A party who will guarantee repayment or performance of a covenant .
A third party who promises to provide payment on a bond. loan. or other liability in the event of default. While many guarantees apply to debt instruments. they may also be used for day-to-day expenses. For example, a parent may be a guarantor for an adult child and promise to pay rent to a rental agency if the adult child does not do it. Banks often serve as guarantors on behalf of certain clients, but, just as often, private parties serve as guarantors and promise payment on private loans. Guarantors reduce the risk to loans and liabilities, and usually improve the credit agency ratings of bonds.
If lenders are concerned about your income, your credit history, or other risk factors when you apply for a loan, they may require a guarantor, or cosigner.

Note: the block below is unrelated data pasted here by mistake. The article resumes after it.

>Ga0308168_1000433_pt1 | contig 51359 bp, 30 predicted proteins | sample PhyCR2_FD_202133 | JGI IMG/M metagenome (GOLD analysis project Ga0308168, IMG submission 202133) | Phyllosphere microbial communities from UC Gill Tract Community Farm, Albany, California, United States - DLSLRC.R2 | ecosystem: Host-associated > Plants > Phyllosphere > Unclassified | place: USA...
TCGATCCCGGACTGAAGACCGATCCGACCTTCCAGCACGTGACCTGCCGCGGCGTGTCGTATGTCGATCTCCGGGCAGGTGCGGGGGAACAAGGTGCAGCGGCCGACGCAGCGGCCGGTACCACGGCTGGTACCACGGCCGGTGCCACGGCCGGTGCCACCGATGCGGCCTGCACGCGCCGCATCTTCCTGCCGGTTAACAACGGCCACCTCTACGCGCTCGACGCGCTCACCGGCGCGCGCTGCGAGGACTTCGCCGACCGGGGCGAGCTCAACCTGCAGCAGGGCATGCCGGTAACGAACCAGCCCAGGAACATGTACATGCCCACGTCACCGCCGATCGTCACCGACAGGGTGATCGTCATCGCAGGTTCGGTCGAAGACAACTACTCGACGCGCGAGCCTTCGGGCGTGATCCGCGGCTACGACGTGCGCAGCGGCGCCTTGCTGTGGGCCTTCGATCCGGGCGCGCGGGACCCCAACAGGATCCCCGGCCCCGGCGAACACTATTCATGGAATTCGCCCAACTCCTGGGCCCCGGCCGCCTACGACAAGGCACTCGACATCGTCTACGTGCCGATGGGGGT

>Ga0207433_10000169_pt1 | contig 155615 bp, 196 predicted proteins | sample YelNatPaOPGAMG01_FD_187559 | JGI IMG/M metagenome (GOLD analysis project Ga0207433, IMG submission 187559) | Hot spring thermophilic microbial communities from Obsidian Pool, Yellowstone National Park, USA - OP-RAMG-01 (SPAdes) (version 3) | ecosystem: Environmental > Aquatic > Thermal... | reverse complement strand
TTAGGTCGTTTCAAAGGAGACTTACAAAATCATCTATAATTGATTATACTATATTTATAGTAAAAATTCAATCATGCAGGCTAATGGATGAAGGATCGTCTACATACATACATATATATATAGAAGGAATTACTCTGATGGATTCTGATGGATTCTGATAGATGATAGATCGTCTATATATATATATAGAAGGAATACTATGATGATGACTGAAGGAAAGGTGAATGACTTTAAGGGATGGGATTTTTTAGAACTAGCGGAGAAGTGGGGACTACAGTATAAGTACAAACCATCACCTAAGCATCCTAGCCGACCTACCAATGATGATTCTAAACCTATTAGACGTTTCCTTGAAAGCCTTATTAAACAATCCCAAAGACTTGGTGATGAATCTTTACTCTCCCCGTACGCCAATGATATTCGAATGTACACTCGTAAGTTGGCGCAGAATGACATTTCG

The guarantor signs the loan with you and agrees to pay your debt if you default. For example, lenders may fear that your income may not be high enough to meet your payments if you encounter any unexpected financial setbacks.
Laws governing who may serve as a guarantor vary from state to state. Some states require that your guarantor be a resident of the state where you’re obtaining the loan, while others will accept guarantors from out of state as well.